VACAVILLE, Calif. — Amateur photographer Cindy Mendez encouraged her son and other stone-faced members of the Vaca Peña Crew to “make funny faces” and “smile for the camera” during their after-show crew photo, according to witnesses.
Drawing on a decades-long tradition of firm and unforgiving crew pics, the Vaca Peña Crew took offense to Mendez’s art direction.
“I’ll stay down for my crew until I die, so these photos are no laughing matter. There is nothing silly about them,” said Justin Mendez, an aspiring tattoo artist and son of the photographer. “You know who smiles? The drama club. Do we look like actors? Do we look like we’re pretending? This is our life, and it’s real. Our crew photos need to reflect that we’re hard as nails and we’re going to be boys forever.”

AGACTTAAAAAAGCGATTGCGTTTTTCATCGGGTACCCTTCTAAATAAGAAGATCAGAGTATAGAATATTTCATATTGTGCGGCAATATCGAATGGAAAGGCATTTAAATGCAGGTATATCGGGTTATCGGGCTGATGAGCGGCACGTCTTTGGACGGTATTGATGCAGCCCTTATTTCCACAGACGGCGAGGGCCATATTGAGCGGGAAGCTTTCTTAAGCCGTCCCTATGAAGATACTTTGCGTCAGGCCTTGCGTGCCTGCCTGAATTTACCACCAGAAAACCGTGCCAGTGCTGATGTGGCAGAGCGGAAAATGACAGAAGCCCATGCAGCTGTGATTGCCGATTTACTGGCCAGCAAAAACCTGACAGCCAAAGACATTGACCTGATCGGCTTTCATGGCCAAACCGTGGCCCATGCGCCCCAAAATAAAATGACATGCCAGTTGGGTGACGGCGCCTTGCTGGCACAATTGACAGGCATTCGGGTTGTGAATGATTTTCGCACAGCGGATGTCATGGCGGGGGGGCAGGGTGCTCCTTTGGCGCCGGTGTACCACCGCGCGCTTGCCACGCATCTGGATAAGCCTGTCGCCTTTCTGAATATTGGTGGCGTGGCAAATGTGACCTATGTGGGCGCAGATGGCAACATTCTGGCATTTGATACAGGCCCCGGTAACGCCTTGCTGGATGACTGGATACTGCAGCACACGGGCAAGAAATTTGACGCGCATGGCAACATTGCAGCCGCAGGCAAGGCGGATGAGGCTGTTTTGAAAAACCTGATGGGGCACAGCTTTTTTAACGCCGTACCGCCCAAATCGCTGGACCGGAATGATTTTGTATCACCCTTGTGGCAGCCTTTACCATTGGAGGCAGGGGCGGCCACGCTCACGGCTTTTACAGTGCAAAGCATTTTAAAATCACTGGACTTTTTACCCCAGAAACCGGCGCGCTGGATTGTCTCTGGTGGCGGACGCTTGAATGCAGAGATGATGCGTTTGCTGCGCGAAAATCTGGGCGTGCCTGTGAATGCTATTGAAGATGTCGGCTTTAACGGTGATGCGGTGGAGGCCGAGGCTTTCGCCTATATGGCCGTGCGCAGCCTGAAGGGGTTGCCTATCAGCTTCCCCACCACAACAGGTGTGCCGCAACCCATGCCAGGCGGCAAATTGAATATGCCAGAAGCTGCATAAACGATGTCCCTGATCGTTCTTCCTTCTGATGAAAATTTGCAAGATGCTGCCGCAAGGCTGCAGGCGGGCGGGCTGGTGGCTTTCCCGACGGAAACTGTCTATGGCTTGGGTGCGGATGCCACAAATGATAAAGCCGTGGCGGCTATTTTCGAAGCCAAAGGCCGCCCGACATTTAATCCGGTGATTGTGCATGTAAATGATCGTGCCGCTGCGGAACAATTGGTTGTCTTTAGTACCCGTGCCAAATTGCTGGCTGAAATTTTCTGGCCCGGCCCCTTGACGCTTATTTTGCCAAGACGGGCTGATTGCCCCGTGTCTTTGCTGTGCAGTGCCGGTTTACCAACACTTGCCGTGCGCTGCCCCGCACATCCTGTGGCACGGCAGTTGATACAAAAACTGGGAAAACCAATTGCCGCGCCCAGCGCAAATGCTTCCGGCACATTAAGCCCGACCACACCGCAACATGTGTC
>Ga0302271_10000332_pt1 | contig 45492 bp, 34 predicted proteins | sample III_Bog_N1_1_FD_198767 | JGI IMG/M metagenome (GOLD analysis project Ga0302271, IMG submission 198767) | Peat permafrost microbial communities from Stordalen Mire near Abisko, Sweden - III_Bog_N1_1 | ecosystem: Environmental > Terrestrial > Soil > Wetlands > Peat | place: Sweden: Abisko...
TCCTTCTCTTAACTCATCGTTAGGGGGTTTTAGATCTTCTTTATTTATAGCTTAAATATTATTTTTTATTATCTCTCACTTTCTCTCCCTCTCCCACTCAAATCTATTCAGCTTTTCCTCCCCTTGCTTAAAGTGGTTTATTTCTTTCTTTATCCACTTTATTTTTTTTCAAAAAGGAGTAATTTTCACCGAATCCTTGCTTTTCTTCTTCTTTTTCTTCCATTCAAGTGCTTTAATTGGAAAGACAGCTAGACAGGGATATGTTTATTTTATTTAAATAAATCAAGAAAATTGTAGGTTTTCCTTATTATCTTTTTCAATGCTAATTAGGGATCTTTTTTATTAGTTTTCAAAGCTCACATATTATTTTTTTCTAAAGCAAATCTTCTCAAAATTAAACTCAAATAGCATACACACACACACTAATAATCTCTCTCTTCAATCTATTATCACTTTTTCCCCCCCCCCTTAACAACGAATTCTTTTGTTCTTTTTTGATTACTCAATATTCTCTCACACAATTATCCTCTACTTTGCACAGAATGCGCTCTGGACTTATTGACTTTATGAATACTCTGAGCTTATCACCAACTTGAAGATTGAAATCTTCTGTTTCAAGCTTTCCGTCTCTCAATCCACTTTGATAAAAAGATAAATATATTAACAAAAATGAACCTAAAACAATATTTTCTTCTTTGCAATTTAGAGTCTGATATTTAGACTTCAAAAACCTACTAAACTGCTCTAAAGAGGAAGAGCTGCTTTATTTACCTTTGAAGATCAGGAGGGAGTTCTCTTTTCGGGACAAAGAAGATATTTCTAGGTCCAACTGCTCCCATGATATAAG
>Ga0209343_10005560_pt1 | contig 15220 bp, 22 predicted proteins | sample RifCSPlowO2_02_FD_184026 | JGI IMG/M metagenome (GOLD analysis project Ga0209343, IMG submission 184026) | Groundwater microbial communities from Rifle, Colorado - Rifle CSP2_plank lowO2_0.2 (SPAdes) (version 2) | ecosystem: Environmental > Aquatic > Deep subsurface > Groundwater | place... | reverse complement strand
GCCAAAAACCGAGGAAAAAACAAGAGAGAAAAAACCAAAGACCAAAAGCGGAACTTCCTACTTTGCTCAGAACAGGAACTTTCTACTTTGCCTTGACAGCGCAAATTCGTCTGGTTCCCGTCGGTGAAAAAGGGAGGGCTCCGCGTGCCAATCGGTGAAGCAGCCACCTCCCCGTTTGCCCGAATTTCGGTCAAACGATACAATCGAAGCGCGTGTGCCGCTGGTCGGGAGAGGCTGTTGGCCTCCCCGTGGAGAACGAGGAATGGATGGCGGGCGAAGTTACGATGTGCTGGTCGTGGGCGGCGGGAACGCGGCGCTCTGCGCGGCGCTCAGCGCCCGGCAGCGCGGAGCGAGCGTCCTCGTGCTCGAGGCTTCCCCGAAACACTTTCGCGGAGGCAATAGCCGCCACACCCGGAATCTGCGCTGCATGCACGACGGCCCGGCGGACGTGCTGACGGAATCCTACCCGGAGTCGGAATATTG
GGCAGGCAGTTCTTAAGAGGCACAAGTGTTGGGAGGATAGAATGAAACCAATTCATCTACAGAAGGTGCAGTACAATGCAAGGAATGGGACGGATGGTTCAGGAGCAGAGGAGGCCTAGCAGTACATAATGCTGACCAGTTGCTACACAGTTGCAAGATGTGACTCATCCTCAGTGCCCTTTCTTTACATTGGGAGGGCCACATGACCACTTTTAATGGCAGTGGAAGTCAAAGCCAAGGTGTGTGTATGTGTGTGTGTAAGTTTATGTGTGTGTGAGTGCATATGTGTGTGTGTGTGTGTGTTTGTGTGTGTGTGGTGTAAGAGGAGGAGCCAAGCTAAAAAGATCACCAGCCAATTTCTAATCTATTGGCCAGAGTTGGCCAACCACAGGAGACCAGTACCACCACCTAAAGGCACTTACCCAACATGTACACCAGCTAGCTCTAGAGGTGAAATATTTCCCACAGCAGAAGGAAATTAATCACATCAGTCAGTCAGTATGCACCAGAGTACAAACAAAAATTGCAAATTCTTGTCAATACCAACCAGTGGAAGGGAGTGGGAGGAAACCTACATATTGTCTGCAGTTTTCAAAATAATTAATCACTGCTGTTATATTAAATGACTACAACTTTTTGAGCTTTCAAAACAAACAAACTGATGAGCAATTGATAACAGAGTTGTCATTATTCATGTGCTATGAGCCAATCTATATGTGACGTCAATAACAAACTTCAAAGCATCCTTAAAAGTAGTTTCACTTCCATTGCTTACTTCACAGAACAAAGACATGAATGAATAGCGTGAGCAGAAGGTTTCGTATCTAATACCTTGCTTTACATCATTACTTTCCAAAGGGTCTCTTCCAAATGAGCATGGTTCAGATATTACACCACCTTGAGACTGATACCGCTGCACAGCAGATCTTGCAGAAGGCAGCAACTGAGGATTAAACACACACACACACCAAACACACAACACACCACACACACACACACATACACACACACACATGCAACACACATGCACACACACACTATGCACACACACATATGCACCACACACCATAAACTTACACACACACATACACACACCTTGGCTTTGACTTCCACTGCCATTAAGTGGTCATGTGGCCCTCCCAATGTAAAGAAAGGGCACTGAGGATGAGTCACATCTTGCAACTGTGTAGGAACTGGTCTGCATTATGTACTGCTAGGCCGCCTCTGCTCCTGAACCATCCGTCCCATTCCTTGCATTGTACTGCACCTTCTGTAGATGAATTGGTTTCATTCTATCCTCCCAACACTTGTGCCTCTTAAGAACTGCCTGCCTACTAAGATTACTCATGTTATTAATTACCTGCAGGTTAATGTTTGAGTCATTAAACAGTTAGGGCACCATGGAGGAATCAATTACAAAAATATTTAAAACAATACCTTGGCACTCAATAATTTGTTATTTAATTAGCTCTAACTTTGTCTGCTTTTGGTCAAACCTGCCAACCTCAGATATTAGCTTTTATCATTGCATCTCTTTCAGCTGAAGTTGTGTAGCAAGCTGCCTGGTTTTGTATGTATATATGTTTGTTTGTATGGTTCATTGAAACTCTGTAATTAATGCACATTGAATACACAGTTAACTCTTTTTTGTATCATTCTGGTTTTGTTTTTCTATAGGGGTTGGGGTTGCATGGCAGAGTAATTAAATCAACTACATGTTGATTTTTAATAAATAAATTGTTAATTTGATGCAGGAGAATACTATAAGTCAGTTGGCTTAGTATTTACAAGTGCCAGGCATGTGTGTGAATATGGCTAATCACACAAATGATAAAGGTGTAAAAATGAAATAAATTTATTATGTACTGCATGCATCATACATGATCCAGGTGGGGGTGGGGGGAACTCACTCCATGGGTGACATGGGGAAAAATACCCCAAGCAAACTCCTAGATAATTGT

Noted hardcore photographer Wes “The Chaplain” Chapman was surprised someone would request a silly option for a post-show crew photo.
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“I just don’t know what this lady is thinking,” said Chapman. “These kids put their lives on the line in the pit, showing support and watching each other’s backs. The ceremonial crew photo is no place for smiles. You take a knee, cross your arms, and throw a punch at the camera with your eyes.”
Mendez admitted she jumps at any chance to apply her camera skills, learned at the local community center, to real-life situations.
“I see all these cute wedding photos on Pinterest and I think to myself, ‘I could do that…’ But it’s much harder to get people to smile than you think — especially a 17-year-old boy who listens to all that screamy music,” said Mendez. “I just wish they would loosen up a bit. The best photos are always the goofy ones.”
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